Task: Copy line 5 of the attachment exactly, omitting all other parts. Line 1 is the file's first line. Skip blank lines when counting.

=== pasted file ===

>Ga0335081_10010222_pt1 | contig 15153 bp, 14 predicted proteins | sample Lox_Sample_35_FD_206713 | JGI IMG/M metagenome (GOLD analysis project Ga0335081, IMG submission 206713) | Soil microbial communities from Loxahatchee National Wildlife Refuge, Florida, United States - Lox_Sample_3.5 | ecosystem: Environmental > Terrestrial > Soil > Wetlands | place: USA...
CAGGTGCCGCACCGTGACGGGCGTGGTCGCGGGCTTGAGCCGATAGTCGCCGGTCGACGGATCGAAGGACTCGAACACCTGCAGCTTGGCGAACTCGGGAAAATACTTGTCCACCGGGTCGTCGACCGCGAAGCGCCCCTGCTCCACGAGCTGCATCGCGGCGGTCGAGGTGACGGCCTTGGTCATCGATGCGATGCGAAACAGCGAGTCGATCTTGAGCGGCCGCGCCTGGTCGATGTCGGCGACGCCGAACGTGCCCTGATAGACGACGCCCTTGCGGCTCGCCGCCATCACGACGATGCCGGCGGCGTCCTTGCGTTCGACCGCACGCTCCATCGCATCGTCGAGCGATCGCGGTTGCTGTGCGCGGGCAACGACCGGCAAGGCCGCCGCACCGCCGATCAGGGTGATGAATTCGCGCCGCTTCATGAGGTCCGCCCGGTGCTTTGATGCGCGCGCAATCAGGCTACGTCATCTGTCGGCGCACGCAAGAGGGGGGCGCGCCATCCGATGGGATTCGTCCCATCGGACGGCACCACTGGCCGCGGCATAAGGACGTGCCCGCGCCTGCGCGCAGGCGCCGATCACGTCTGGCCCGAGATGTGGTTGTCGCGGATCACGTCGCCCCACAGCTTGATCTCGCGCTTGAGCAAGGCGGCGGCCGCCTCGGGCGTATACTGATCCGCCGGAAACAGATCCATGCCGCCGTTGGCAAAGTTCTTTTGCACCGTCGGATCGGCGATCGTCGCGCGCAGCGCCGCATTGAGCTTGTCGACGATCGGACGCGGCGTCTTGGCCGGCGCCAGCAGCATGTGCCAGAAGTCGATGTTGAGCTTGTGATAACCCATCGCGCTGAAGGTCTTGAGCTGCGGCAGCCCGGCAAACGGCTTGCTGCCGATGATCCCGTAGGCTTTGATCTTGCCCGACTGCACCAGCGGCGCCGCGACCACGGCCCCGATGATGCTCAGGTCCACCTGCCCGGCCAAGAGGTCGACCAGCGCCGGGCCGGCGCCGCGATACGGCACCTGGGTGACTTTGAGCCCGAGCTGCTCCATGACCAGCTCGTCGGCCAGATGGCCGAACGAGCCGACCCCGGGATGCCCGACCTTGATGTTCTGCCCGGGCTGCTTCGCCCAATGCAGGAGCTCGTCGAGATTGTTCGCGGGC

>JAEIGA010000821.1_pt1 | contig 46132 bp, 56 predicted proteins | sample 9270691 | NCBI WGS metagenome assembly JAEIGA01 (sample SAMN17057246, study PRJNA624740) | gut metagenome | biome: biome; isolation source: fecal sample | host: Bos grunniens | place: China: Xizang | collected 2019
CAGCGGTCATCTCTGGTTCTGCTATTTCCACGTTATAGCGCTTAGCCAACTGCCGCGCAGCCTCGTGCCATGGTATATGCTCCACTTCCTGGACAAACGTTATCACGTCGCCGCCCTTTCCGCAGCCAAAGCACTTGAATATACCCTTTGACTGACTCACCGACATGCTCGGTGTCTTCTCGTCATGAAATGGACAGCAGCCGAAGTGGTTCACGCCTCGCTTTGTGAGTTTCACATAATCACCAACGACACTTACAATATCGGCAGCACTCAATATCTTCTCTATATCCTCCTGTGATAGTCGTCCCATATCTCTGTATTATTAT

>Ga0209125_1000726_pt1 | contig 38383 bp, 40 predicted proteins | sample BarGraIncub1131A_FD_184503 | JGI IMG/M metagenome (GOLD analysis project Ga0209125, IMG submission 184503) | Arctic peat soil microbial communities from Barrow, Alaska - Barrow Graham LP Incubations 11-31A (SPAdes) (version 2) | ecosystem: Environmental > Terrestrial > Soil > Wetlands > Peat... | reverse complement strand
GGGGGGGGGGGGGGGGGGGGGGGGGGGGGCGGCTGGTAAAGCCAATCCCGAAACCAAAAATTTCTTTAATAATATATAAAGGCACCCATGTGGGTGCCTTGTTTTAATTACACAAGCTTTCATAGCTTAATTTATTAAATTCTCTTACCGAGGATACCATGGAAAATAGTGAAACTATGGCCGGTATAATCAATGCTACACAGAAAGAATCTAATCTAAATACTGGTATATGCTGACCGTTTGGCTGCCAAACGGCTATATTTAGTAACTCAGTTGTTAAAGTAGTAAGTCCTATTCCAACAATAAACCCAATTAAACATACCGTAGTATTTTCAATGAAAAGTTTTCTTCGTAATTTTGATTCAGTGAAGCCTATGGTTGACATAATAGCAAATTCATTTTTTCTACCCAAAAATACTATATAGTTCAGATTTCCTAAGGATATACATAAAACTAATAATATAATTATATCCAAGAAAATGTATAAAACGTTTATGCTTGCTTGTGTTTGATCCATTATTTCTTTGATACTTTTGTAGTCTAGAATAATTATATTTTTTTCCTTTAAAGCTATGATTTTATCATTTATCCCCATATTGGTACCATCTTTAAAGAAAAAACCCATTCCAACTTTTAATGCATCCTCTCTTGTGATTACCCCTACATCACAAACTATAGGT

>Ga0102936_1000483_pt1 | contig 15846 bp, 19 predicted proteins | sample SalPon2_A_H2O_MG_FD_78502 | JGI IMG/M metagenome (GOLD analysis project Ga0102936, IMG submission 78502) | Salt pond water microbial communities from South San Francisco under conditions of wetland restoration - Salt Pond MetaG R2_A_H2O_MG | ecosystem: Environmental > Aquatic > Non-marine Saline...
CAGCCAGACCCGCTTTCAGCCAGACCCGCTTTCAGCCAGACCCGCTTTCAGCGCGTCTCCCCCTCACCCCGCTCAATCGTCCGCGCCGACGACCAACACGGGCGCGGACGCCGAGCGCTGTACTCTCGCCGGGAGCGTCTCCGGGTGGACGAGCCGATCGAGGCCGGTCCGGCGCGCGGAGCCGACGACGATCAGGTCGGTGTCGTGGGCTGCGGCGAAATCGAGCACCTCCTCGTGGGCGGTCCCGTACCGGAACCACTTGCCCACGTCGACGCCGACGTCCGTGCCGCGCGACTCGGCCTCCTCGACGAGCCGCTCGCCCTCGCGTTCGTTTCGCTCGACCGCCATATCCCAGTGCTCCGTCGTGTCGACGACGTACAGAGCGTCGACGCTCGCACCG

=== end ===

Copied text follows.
>Ga0209125_1000726_pt1 | contig 38383 bp, 40 predicted proteins | sample BarGraIncub1131A_FD_184503 | JGI IMG/M metagenome (GOLD analysis project Ga0209125, IMG submission 184503) | Arctic peat soil microbial communities from Barrow, Alaska - Barrow Graham LP Incubations 11-31A (SPAdes) (version 2) | ecosystem: Environmental > Terrestrial > Soil > Wetlands > Peat... | reverse complement strand